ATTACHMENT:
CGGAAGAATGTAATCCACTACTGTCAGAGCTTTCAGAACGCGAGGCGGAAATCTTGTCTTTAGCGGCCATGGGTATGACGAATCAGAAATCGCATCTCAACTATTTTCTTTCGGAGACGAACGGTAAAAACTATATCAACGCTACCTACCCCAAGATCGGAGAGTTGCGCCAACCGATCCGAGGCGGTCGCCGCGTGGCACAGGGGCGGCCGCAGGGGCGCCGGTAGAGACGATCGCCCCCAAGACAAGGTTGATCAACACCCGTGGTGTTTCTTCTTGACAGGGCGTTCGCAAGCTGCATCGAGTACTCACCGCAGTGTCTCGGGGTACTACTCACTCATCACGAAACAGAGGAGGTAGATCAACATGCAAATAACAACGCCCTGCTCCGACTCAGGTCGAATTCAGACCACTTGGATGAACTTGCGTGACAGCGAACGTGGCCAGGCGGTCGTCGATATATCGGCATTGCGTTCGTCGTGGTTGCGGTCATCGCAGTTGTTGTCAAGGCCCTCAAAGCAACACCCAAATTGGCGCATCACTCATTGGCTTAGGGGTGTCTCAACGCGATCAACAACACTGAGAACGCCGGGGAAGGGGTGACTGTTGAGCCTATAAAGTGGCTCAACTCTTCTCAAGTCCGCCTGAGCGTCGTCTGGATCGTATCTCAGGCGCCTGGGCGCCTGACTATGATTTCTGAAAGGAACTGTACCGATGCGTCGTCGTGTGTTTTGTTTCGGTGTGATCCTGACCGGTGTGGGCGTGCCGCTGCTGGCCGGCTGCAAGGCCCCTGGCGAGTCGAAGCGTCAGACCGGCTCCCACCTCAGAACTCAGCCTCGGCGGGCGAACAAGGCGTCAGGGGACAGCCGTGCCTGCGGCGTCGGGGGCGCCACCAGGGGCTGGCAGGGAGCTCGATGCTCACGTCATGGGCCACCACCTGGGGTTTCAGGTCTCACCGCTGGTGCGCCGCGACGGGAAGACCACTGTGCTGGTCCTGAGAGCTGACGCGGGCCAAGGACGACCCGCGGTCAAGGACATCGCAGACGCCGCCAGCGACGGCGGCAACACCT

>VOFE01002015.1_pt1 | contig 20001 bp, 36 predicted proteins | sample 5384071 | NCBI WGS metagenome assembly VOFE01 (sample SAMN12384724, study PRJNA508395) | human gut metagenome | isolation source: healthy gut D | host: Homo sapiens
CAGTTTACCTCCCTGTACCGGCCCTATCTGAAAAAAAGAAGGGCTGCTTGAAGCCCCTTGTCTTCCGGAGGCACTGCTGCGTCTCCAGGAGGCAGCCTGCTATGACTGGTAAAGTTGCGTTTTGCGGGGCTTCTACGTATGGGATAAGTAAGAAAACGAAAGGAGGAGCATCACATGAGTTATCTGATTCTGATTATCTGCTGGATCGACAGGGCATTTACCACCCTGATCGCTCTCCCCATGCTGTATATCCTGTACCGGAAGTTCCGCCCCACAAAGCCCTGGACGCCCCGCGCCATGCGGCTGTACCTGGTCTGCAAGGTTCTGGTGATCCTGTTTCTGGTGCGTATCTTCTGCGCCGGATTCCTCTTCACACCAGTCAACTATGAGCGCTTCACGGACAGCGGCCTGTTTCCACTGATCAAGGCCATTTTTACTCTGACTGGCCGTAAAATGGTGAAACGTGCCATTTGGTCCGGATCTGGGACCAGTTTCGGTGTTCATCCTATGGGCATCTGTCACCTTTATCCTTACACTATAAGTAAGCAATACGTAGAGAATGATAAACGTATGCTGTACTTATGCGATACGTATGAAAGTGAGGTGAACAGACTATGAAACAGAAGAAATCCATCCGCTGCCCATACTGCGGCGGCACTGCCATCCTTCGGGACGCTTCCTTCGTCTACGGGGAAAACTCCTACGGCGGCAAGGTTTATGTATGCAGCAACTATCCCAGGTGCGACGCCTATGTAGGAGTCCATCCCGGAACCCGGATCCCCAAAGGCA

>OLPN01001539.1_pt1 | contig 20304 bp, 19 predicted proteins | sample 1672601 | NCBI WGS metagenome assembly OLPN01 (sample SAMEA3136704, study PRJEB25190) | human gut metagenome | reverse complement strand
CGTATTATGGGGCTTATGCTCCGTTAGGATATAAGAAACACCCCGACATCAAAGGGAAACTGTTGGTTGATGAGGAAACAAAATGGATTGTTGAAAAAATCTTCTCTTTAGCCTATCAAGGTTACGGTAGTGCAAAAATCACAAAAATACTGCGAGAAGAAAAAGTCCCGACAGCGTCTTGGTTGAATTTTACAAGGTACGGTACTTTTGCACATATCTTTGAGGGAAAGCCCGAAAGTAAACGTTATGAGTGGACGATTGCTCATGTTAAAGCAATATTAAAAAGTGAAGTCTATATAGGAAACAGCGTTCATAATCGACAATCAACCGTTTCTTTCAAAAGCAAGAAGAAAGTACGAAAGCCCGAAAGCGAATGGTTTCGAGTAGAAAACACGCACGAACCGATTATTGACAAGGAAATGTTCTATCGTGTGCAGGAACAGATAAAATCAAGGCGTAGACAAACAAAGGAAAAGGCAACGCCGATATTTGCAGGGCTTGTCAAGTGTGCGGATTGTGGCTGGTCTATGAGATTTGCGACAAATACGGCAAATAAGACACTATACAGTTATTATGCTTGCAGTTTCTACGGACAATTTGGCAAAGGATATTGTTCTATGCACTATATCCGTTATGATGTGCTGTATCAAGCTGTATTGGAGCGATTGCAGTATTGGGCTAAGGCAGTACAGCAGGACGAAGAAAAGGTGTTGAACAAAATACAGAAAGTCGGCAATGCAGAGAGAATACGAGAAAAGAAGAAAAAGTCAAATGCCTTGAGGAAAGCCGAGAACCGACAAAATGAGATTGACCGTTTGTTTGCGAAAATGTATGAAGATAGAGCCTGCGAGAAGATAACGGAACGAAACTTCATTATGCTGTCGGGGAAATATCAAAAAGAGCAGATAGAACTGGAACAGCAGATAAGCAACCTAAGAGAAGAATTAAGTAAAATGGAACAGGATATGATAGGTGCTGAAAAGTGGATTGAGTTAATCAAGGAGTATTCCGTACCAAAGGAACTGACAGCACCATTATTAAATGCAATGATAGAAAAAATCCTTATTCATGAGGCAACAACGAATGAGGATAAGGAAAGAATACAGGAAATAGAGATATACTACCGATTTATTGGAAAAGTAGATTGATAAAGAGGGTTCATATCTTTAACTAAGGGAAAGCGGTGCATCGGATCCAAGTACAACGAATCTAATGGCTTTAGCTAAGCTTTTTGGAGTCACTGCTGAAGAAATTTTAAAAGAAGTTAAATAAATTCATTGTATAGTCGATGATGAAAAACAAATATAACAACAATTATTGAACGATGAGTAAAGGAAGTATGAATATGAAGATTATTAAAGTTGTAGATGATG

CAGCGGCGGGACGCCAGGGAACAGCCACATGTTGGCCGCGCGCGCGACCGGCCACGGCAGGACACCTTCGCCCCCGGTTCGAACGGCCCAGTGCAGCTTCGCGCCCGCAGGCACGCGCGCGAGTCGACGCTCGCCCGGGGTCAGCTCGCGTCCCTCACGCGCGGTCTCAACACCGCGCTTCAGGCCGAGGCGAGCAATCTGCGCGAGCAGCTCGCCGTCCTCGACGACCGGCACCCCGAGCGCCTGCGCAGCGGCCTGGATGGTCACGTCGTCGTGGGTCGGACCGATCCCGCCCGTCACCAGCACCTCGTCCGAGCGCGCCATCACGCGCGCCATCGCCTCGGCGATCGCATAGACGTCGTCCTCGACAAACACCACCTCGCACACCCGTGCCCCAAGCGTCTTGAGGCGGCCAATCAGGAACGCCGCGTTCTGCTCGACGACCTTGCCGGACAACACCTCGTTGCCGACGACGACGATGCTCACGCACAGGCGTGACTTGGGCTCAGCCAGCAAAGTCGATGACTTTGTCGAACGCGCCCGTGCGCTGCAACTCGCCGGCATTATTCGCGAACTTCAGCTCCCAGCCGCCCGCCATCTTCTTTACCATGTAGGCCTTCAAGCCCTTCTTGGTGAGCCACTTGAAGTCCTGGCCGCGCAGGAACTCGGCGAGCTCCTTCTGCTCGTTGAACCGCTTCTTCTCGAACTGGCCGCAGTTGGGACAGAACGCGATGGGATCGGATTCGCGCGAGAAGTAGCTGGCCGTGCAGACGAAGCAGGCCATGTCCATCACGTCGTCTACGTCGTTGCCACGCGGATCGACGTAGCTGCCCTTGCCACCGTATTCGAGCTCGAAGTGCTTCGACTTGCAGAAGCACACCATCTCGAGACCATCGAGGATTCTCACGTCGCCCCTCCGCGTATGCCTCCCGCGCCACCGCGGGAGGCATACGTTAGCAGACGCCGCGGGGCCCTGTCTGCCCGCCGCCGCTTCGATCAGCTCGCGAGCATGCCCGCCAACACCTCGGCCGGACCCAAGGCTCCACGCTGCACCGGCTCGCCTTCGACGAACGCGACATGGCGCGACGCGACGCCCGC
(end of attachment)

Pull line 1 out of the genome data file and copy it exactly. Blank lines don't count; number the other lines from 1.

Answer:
CGGAAGAATGTAATCCACTACTGTCAGAGCTTTCAGAACGCGAGGCGGAAATCTTGTCTTTAGCGGCCATGGGTATGACGAATCAGAAATCGCATCTCAACTATTTTCTTTCGGAGACGAACGGTAAAAACTATATCAACGCTACCTACCCCAAGATCGGAGAGTTGCGCCAACCGATCCGAGGCGGTCGCCGCGTGGCACAGGGGCGGCCGCAGGGGCGCCGGTAGAGACGATCGCCCCCAAGACAAGGTTGATCAACACCCGTGGTGTTTCTTCTTGACAGGGCGTTCGCAAGCTGCATCGAGTACTCACCGCAGTGTCTCGGGGTACTACTCACTCATCACGAAACAGAGGAGGTAGATCAACATGCAAATAACAACGCCCTGCTCCGACTCAGGTCGAATTCAGACCACTTGGATGAACTTGCGTGACAGCGAACGTGGCCAGGCGGTCGTCGATATATCGGCATTGCGTTCGTCGTGGTTGCGGTCATCGCAGTTGTTGTCAAGGCCCTCAAAGCAACACCCAAATTGGCGCATCACTCATTGGCTTAGGGGTGTCTCAACGCGATCAACAACACTGAGAACGCCGGGGAAGGGGTGACTGTTGAGCCTATAAAGTGGCTCAACTCTTCTCAAGTCCGCCTGAGCGTCGTCTGGATCGTATCTCAGGCGCCTGGGCGCCTGACTATGATTTCTGAAAGGAACTGTACCGATGCGTCGTCGTGTGTTTTGTTTCGGTGTGATCCTGACCGGTGTGGGCGTGCCGCTGCTGGCCGGCTGCAAGGCCCCTGGCGAGTCGAAGCGTCAGACCGGCTCCCACCTCAGAACTCAGCCTCGGCGGGCGAACAAGGCGTCAGGGGACAGCCGTGCCTGCGGCGTCGGGGGCGCCACCAGGGGCTGGCAGGGAGCTCGATGCTCACGTCATGGGCCACCACCTGGGGTTTCAGGTCTCACCGCTGGTGCGCCGCGACGGGAAGACCACTGTGCTGGTCCTGAGAGCTGACGCGGGCCAAGGACGACCCGCGGTCAAGGACATCGCAGACGCCGCCAGCGACGGCGGCAACACCT